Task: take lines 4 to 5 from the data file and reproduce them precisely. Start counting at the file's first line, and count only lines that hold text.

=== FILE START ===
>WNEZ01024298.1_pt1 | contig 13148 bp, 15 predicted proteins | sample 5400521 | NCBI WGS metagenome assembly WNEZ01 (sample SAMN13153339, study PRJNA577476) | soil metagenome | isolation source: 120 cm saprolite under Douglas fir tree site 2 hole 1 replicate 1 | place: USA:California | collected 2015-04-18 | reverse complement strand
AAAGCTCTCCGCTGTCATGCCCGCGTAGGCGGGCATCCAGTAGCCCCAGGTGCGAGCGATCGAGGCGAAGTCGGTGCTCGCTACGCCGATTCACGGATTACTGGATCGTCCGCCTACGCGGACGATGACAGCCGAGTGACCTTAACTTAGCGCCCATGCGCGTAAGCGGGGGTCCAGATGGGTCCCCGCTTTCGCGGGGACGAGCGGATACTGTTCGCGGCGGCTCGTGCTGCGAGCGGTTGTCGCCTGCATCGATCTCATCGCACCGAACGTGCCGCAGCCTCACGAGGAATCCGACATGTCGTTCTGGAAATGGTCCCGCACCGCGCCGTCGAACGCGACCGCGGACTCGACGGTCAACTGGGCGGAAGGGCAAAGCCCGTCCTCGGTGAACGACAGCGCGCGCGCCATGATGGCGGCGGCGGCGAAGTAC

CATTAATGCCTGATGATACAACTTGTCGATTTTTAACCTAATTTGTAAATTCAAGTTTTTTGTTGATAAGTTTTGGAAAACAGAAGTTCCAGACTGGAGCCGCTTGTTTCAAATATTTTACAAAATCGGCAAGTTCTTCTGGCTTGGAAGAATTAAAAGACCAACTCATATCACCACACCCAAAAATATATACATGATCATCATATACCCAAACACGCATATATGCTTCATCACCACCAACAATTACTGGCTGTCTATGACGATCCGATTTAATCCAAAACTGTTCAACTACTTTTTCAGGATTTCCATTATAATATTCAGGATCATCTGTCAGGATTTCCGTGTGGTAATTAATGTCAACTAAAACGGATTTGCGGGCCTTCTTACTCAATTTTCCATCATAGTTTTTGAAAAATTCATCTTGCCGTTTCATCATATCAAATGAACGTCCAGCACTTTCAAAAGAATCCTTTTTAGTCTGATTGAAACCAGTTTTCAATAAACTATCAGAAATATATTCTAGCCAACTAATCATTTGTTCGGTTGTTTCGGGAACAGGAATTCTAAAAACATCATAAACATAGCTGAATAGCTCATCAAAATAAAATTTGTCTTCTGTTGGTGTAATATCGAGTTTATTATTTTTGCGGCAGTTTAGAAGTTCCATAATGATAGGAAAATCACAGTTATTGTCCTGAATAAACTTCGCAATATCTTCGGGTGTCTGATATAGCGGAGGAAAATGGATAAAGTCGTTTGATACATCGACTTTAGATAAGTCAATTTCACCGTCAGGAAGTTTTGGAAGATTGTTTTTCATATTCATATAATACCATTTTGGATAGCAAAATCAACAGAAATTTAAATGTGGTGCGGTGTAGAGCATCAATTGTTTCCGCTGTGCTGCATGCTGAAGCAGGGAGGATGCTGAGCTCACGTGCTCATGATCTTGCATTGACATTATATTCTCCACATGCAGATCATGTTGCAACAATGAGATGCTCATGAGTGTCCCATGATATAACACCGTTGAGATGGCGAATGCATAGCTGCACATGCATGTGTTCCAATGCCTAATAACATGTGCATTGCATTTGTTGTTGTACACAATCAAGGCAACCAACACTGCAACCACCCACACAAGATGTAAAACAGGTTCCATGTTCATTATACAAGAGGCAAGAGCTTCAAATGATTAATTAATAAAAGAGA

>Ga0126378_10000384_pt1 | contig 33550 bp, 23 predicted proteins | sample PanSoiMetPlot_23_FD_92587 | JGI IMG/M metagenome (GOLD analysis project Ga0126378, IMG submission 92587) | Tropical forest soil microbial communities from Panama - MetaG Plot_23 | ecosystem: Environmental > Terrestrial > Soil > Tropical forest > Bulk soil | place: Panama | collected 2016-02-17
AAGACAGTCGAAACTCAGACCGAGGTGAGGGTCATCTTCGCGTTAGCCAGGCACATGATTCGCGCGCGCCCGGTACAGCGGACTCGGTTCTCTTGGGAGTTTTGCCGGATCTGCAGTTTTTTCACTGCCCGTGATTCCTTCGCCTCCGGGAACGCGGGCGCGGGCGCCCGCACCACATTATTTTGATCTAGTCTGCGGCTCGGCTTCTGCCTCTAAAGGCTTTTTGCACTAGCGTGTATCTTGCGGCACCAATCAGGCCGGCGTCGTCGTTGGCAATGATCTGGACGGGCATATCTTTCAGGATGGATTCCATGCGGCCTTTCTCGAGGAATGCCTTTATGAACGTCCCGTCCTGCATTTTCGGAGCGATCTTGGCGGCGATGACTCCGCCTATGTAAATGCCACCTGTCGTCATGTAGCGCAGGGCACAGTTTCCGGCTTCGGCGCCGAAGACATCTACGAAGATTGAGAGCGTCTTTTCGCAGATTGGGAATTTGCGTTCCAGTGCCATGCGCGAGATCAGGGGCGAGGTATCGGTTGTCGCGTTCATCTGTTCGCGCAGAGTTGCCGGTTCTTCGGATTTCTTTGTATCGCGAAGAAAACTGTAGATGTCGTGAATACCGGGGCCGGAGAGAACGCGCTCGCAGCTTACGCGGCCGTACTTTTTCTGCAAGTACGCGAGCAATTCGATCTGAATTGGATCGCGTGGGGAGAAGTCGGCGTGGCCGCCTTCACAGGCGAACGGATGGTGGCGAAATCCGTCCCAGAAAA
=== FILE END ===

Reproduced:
>Ga0126378_10000384_pt1 | contig 33550 bp, 23 predicted proteins | sample PanSoiMetPlot_23_FD_92587 | JGI IMG/M metagenome (GOLD analysis project Ga0126378, IMG submission 92587) | Tropical forest soil microbial communities from Panama - MetaG Plot_23 | ecosystem: Environmental > Terrestrial > Soil > Tropical forest > Bulk soil | place: Panama | collected 2016-02-17
AAGACAGTCGAAACTCAGACCGAGGTGAGGGTCATCTTCGCGTTAGCCAGGCACATGATTCGCGCGCGCCCGGTACAGCGGACTCGGTTCTCTTGGGAGTTTTGCCGGATCTGCAGTTTTTTCACTGCCCGTGATTCCTTCGCCTCCGGGAACGCGGGCGCGGGCGCCCGCACCACATTATTTTGATCTAGTCTGCGGCTCGGCTTCTGCCTCTAAAGGCTTTTTGCACTAGCGTGTATCTTGCGGCACCAATCAGGCCGGCGTCGTCGTTGGCAATGATCTGGACGGGCATATCTTTCAGGATGGATTCCATGCGGCCTTTCTCGAGGAATGCCTTTATGAACGTCCCGTCCTGCATTTTCGGAGCGATCTTGGCGGCGATGACTCCGCCTATGTAAATGCCACCTGTCGTCATGTAGCGCAGGGCACAGTTTCCGGCTTCGGCGCCGAAGACATCTACGAAGATTGAGAGCGTCTTTTCGCAGATTGGGAATTTGCGTTCCAGTGCCATGCGCGAGATCAGGGGCGAGGTATCGGTTGTCGCGTTCATCTGTTCGCGCAGAGTTGCCGGTTCTTCGGATTTCTTTGTATCGCGAAGAAAACTGTAGATGTCGTGAATACCGGGGCCGGAGAGAACGCGCTCGCAGCTTACGCGGCCGTACTTTTTCTGCAAGTACGCGAGCAATTCGATCTGAATTGGATCGCGTGGGGAGAAGTCGGCGTGGCCGCCTTCACAGGCGAACGGATGGTGGCGAAATCCGTCCCAGAAAA